One special tradition in Monaco always brings its royals into the heart of the community, even in the bitter days of deep winter. People across the Principality look forward to the feast day of St. Devote, Monaco’s patron saint, which falls in the early days of January. And the celebrations have had a big impact on Princess Charlene.
Festivities for Devote are popular across the principality and Charlene has been an enthusiastic participant in past years, showing a connection to the country’s patron. And it was during a visit to a chapel dedicated to Devote that one of the most talked about moments of her royal life took place. For it was here that Charlene wept on her wedding day.
The princess, like many of Monaco’s royal brides, made the short journey to the chapel to offer her wedding bouquet. She arrived, with her new husband, shortly after their religious wedding ceremony at the Prince’s Palace on July 2nd 2011 and walked up the steps between two floral arrangements representing the flags of Monaco and South Africa, her home country. Once inside, a poignant song was performed. Charlene was still holding her bouquet of gardenias, lily of the valley and orchids, when she began to cry and her face was partially obscured by the flowers as she tried to wipe away her tears.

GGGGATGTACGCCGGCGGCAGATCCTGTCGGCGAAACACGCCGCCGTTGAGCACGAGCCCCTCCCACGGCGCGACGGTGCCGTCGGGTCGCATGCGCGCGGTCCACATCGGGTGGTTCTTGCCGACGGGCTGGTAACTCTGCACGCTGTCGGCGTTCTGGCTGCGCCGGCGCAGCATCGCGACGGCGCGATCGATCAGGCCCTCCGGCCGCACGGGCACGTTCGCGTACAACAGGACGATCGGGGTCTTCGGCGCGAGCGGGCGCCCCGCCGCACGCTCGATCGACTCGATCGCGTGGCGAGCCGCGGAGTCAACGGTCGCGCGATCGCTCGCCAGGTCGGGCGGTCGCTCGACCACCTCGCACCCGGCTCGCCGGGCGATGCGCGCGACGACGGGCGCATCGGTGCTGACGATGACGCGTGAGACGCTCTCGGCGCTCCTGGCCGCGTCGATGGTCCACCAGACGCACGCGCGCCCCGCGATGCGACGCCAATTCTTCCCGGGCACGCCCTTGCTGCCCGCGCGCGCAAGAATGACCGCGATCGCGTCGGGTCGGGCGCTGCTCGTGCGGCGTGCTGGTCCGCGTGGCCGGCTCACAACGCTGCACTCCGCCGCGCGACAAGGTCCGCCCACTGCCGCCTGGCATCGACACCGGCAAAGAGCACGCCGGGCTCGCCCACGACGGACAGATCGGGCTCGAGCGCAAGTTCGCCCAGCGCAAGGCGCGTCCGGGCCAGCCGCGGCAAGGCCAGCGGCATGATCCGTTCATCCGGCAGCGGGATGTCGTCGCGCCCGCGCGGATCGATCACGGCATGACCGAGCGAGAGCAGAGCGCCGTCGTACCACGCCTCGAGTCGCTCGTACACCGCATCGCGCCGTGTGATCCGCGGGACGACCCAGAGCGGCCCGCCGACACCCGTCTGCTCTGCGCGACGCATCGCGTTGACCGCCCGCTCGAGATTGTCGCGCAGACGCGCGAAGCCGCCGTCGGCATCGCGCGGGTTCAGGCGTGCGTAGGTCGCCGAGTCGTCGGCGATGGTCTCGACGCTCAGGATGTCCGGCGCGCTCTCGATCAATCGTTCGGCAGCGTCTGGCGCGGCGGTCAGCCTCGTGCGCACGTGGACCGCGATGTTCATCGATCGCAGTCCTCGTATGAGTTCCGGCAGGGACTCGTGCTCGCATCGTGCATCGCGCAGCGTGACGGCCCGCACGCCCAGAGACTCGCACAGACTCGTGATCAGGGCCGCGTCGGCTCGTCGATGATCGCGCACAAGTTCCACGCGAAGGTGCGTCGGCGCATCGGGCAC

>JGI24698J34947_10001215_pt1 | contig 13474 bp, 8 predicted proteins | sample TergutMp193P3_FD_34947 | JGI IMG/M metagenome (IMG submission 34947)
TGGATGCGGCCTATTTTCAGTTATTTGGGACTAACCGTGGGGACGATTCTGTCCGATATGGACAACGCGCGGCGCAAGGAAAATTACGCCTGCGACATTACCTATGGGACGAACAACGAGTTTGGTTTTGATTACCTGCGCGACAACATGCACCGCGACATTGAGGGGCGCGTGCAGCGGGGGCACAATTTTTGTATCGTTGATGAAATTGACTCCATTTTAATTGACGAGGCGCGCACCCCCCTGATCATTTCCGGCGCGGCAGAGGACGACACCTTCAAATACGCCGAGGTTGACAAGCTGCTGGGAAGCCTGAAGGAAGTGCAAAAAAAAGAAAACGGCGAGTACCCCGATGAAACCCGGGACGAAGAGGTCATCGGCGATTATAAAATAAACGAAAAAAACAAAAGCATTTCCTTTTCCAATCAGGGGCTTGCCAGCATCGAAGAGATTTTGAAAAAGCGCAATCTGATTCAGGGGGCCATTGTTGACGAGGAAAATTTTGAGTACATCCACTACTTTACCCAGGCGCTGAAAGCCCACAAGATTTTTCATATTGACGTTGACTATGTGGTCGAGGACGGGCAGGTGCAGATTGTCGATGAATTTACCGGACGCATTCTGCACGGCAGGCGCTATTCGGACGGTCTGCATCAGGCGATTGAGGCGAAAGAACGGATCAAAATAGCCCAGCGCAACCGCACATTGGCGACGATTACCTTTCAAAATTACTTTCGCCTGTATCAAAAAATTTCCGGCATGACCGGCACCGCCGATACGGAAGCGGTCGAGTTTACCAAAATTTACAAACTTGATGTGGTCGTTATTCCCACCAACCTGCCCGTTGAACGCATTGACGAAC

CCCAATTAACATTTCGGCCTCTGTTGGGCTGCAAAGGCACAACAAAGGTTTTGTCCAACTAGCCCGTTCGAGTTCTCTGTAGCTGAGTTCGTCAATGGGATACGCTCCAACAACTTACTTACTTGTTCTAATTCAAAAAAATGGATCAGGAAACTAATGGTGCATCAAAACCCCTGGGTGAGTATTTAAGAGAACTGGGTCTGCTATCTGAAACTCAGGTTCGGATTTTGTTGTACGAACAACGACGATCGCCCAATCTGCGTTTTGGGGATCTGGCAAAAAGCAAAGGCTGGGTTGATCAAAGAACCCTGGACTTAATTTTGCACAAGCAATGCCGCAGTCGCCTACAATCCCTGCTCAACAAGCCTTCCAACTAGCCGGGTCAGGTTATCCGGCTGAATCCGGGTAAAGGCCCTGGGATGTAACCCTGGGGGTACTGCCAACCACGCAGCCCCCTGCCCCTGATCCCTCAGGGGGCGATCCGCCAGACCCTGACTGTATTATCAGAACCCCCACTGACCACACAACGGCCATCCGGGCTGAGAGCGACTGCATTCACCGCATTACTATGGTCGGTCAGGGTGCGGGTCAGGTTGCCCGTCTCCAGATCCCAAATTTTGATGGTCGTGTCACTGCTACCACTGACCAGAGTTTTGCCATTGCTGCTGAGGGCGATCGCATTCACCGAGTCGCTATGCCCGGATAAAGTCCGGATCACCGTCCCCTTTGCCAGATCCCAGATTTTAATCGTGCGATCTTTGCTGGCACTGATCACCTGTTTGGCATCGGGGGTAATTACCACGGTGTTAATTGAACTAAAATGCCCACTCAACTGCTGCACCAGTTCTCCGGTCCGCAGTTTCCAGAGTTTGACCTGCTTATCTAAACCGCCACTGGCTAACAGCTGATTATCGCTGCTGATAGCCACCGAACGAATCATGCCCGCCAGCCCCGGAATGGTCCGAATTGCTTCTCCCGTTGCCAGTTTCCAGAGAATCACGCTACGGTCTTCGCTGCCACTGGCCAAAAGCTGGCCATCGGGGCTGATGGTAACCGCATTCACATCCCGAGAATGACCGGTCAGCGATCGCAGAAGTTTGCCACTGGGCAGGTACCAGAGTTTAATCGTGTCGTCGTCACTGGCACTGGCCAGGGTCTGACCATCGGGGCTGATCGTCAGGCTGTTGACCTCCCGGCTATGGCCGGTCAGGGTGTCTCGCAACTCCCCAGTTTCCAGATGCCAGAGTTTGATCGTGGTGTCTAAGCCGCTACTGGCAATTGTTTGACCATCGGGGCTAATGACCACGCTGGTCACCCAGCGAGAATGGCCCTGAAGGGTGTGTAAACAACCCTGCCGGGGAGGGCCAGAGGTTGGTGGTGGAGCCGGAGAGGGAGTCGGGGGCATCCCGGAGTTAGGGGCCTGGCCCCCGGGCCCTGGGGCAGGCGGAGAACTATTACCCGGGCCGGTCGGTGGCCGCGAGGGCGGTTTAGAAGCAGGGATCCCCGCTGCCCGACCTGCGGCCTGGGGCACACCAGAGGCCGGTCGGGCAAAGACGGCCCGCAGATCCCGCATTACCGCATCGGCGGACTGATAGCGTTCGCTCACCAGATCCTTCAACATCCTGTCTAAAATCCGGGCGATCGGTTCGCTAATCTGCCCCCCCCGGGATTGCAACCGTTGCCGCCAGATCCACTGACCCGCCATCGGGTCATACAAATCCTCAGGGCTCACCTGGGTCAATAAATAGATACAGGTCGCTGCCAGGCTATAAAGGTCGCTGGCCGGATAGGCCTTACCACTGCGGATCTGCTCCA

Having offered her bouquet to St. Devote, Princess Charlene walked out to cheering crowds and again burst into tears. She later said that the emotion of the day had overwhelmed her and dismissed the claims that had followed her since the weeks before her wedding that she had changed her mind about getting married and had tried to flee Monaco.
Since her wedding, Charlene has shown a particular devotion to Monaco’s patron saint. Devote was a Christian who was martyred in the 3rd century. Orders were given for her body to be burned to stop it becoming an object of veneration but her supporters instead put it on a boat which sailed through a storm to Les Gaumates, now in Monaco. A chapel was built to her and was taken over by Honore I of Monaco in the 16th century. Her protection is said to have saved Monaco on several occasions. Now, her feast is marked with a boat burning ceremony held the evening before and Charlene has taken part on many occasions.